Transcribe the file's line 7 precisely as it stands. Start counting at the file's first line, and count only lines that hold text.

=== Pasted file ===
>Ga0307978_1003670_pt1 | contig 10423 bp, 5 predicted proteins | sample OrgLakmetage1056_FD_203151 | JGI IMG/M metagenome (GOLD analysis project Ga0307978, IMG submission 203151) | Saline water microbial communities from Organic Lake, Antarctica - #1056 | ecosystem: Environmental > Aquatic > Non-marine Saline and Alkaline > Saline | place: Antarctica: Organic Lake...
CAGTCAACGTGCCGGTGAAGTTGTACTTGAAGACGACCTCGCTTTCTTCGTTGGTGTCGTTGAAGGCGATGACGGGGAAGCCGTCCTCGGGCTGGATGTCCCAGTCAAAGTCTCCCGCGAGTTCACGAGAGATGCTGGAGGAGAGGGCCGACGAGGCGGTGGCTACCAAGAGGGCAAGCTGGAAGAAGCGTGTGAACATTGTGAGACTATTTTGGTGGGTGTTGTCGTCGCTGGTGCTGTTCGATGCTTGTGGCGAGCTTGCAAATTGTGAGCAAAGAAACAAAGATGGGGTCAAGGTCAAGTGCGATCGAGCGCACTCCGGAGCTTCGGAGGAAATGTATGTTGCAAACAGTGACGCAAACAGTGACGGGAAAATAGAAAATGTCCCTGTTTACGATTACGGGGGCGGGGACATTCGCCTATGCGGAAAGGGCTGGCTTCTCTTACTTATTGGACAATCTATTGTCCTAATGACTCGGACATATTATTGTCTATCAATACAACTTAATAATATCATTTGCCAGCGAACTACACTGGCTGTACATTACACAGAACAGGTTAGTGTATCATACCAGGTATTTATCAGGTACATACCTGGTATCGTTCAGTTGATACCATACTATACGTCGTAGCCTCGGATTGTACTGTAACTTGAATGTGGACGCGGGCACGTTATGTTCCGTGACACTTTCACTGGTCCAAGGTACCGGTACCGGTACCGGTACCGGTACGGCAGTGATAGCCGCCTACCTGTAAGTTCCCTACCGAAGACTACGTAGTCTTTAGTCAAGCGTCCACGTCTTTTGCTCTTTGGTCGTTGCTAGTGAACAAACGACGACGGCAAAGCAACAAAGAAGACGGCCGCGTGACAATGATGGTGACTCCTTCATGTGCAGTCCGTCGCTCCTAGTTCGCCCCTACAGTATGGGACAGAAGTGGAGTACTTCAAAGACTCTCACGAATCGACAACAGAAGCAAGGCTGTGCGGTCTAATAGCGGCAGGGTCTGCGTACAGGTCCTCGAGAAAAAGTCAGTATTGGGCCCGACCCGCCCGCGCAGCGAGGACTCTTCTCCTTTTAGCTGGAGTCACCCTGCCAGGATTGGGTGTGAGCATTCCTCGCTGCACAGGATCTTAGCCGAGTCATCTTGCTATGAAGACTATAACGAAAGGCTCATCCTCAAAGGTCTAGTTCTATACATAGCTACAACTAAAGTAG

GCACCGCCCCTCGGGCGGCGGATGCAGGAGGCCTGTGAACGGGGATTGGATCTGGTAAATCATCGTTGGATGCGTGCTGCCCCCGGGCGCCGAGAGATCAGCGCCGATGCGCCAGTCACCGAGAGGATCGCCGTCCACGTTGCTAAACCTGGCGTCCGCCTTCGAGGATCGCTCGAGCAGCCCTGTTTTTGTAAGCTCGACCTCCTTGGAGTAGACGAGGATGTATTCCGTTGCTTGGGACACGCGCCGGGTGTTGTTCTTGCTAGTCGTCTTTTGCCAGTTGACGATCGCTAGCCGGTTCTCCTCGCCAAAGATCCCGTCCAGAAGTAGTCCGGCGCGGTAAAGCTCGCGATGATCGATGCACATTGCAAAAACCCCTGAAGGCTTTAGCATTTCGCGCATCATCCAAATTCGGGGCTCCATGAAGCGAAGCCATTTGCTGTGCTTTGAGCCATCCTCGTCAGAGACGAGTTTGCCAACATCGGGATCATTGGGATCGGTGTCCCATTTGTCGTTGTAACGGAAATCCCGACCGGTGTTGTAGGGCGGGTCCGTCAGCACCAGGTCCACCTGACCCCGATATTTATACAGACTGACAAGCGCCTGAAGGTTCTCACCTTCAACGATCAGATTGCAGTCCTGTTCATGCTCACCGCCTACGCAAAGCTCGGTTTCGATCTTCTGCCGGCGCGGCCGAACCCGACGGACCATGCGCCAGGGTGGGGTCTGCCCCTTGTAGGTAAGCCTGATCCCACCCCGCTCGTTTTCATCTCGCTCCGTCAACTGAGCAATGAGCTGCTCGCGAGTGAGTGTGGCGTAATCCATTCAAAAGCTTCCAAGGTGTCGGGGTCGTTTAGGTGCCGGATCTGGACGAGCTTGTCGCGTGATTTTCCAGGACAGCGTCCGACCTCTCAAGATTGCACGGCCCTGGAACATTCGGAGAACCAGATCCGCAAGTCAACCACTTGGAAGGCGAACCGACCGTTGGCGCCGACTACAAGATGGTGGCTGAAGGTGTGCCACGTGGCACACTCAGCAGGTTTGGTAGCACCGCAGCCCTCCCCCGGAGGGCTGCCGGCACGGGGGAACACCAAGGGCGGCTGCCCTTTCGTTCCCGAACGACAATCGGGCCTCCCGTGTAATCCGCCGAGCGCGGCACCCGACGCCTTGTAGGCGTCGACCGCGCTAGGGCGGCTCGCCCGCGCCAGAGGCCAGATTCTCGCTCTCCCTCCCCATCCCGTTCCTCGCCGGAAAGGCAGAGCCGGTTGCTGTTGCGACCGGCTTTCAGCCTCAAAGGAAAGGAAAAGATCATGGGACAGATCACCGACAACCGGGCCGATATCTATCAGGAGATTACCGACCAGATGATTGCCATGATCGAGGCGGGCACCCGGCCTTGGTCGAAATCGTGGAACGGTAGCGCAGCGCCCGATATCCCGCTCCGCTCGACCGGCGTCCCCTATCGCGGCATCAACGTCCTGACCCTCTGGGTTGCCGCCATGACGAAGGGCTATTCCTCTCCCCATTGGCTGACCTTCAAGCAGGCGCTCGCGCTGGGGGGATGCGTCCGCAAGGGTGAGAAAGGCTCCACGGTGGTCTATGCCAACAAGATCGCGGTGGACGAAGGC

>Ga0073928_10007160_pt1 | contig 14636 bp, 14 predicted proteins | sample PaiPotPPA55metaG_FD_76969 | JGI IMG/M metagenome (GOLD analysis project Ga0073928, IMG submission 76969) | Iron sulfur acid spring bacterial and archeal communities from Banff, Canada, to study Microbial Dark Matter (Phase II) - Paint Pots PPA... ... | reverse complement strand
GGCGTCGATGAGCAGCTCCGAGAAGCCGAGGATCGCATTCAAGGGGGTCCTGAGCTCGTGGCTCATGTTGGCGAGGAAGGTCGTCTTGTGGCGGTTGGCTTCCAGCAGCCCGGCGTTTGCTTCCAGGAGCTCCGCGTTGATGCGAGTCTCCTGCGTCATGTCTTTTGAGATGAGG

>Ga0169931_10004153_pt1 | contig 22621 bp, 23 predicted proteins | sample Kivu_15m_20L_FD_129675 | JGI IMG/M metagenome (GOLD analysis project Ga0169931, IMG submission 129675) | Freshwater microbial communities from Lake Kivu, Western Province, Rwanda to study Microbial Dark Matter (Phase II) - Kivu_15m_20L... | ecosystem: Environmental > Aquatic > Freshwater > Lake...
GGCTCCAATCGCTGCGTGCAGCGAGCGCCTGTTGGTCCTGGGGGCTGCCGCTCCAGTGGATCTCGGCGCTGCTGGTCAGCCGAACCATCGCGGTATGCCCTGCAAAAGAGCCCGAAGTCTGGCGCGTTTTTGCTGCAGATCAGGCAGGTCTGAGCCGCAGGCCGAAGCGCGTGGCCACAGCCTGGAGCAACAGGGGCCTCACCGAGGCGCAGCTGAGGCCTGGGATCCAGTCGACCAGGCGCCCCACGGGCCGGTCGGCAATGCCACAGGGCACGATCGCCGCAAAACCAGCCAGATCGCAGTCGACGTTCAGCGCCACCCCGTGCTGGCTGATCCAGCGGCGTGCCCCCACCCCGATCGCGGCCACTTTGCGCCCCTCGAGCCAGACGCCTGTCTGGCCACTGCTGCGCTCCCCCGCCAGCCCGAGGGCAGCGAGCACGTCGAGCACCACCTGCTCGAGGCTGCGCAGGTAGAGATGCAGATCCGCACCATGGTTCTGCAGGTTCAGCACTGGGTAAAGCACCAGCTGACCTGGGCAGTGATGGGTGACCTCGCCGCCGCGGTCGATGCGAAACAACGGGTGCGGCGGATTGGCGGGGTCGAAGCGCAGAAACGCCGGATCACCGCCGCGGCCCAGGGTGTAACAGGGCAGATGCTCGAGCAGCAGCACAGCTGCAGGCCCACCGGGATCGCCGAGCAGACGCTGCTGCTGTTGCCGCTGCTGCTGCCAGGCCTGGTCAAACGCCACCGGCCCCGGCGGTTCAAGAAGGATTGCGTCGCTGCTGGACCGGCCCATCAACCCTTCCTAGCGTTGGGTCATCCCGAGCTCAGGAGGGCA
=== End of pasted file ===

GGCTCCAATCGCTGCGTGCAGCGAGCGCCTGTTGGTCCTGGGGGCTGCCGCTCCAGTGGATCTCGGCGCTGCTGGTCAGCCGAACCATCGCGGTATGCCCTGCAAAAGAGCCCGAAGTCTGGCGCGTTTTTGCTGCAGATCAGGCAGGTCTGAGCCGCAGGCCGAAGCGCGTGGCCACAGCCTGGAGCAACAGGGGCCTCACCGAGGCGCAGCTGAGGCCTGGGATCCAGTCGACCAGGCGCCCCACGGGCCGGTCGGCAATGCCACAGGGCACGATCGCCGCAAAACCAGCCAGATCGCAGTCGACGTTCAGCGCCACCCCGTGCTGGCTGATCCAGCGGCGTGCCCCCACCCCGATCGCGGCCACTTTGCGCCCCTCGAGCCAGACGCCTGTCTGGCCACTGCTGCGCTCCCCCGCCAGCCCGAGGGCAGCGAGCACGTCGAGCACCACCTGCTCGAGGCTGCGCAGGTAGAGATGCAGATCCGCACCATGGTTCTGCAGGTTCAGCACTGGGTAAAGCACCAGCTGACCTGGGCAGTGATGGGTGACCTCGCCGCCGCGGTCGATGCGAAACAACGGGTGCGGCGGATTGGCGGGGTCGAAGCGCAGAAACGCCGGATCACCGCCGCGGCCCAGGGTGTAACAGGGCAGATGCTCGAGCAGCAGCACAGCTGCAGGCCCACCGGGATCGCCGAGCAGACGCTGCTGCTGTTGCCGCTGCTGCTGCCAGGCCTGGTCAAACGCCACCGGCCCCGGCGGTTCAAGAAGGATTGCGTCGCTGCTGGACCGGCCCATCAACCCTTCCTAGCGTTGGGTCATCCCGAGCTCAGGAGGGCA